Big Sky Standoff - By B. J. Daniels Page 0,1
little to relieve her worry.
As she slid behind the wheel, he sauntered around to the passenger side, opened the door and tossed his duffel bag behind the seat.
“Is that all your belongings?” she asked.
“I prefer to travel light.” He slid his long, lanky frame into the cab, slammed the door and stretched out, practically purring as he made himself comfortable.
She was aware of how he seemed to fill the entire cab of the truck, taking all the oxygen, pervading the space with his male scent.
As she started the truck, she saw him glance out the windshield as if taking one last look. The prison was small by most standards—a few large, plain buildings with snow-capped mountains behind them. Wouldn’t even have looked like a prison if it wasn’t for the guard towers and razor-wire fences.
“Going to miss it?” she asked sarcastically as she turned the truck around and headed back toward the gate.
“Prison?” He sounded amused.
“I would imagine you made some good friends there.” She doubted prison had taught him anything but more ways to break the law. As if he needed that.
He chuckled. “I make good friends wherever I go. It’s my good-natured personality.” He reached back to rub his neck.
“Was it painful having the monitoring device implanted?” A part of her hoped it had given him as much pain as he’d caused her.
He shook his head and ran his finger along the tiny white scar behind his left ear. “Better anyday than an ankle bracelet. Anyway, you wanted me to be able to ride a horse. Can’t wear a boot with one of those damn ankle monitors. Can’t ride where we’re going in tennis shoes.”
She was willing to bet Dillon Savage could ride bare-ass naked.
His words registered slowly, and she gave a start. “Where we’re going?” she asked, repeating his words and trying to keep her voice even.
He grinned. “We’re chasing cattle rustlers, right? Not the kind who drive up with semitrucks and load in a couple hundred head.”
“How do you know that?”
He cocked his head at her, amusement in his deep blue eyes. “Because you would have caught them by now if that was the case. No, I’d wager these rustlers are too smart for that. That means they’re stealing the cattle that are the least accessible, the farthest from the ranch house.”
“It sounds as if you know these guys,” she commented as the guard waved them past the gate.
Dillon was looking toward the mountains. He chuckled softly. “I’m familiar with the type.”
As she drove down the hill to the town of Deer Lodge, Montana, she had the bad feeling that her boss had been right.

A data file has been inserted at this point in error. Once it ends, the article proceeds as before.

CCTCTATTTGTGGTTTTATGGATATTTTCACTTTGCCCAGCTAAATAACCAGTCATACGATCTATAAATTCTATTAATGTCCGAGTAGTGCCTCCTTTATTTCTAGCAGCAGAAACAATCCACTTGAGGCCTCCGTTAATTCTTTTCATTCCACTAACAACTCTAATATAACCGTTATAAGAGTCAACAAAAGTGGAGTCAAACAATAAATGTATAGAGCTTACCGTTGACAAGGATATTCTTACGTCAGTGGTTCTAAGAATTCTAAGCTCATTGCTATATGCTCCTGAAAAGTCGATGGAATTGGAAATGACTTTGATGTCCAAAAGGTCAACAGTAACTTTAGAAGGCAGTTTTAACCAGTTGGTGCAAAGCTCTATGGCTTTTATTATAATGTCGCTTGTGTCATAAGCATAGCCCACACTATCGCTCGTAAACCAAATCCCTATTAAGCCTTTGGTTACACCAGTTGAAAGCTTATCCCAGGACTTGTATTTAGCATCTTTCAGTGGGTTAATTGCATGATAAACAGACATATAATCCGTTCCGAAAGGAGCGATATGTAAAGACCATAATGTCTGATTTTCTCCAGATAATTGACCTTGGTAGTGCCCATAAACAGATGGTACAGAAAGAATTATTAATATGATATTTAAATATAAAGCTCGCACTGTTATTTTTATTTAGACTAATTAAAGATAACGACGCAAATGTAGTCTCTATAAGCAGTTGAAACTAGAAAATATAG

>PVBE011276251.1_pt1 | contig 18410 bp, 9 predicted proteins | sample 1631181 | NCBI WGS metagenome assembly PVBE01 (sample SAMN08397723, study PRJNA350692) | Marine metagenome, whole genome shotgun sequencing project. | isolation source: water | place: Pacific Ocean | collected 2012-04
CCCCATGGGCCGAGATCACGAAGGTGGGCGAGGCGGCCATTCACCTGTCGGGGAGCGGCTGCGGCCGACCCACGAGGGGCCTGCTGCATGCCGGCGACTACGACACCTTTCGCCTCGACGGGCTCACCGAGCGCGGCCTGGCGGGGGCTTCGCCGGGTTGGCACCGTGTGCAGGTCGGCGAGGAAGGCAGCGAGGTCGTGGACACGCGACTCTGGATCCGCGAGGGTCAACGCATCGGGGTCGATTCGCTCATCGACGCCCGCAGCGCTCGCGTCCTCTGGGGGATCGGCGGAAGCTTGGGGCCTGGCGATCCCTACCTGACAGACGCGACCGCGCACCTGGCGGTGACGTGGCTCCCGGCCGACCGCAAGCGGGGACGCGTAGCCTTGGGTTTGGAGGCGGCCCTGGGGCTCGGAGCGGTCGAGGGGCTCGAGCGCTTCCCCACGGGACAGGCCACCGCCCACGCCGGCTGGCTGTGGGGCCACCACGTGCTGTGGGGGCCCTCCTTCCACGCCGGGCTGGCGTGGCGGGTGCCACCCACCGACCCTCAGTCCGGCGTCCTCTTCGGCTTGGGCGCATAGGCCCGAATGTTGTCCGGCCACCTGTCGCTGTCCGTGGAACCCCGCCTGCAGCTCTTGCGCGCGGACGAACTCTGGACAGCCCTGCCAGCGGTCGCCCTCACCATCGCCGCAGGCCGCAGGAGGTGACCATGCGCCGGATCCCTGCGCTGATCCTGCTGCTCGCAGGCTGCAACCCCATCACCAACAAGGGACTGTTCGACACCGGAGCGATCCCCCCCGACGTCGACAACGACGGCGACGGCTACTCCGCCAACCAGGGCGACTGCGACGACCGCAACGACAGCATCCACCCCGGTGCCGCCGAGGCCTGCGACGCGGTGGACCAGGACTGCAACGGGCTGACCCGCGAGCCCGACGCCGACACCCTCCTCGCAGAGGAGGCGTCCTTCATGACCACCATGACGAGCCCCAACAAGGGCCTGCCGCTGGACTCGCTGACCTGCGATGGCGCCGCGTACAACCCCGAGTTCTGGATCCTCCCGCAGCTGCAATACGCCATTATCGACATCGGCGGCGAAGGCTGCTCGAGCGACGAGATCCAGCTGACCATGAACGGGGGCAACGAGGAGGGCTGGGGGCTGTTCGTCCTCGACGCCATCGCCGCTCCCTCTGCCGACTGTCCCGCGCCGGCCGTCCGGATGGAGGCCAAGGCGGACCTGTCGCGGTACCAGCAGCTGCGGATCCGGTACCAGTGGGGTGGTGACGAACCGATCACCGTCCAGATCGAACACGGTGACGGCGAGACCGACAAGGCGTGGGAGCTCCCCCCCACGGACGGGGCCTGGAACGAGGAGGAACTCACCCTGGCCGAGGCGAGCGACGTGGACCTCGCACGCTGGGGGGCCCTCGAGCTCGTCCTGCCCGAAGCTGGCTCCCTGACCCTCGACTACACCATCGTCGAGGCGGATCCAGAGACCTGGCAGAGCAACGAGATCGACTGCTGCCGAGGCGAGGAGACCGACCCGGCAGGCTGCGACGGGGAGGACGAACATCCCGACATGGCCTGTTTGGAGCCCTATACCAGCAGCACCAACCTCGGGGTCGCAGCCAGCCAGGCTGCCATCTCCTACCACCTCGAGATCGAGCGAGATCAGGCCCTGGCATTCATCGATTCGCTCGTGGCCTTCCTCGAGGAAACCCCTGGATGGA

“What makes you think a man like Dillon Savage is going to help you?” Chief Brand Inspector Allan Stratton had demanded when she told him her idea. “He’s a criminal.”
“He’s been in prison for four years. A man like him, locked up…” She’d looked away. Prison would be hell for a man like him. Dillon was like a wild horse. He needed to run free. If she understood anything about him, it was that.
“He’s dangerous,” Stratton had said. “I shouldn’t have to tell you that. And if you really believe that he’s been masterminding this band of rustlers from his prison cell… Then getting him out would accomplish what, exactly?”
“He’ll slip up. He’ll have to help me catch them or he goes back to prison.” She was counting on this taste of freedom working in her favor.
“You really think he’ll give up his own men?” Stratton scoffed.
“I think the rustling ring has double-crossed him.” It was just a feeling she had, and she could also be dead wrong. But she didn’t tell her boss that.
“Wouldn’t he be afraid of them implicating him?”
“Who would believe them? After all, Dillon Savage has been behind bars for the past four years. How could he mastermind a rustling ring from Montana State Prison? Certainly he would be too smart to let any evidence of such a crime exist.”
“I hope you know what you’re doing,” Stratton said. “For the record, I’m against it.” No big surprise there. He wasn’t going down if this was the mistake he thought it was. “And the ranchers sure as hell aren’t going to like it. You have no idea what you’re getting yourself into.”
Stratton had been wrong about that, she thought, as she glanced at Dillon Savage. She’d made a deal with the devil and now he was sitting next to her, looking as if he already had her soul locked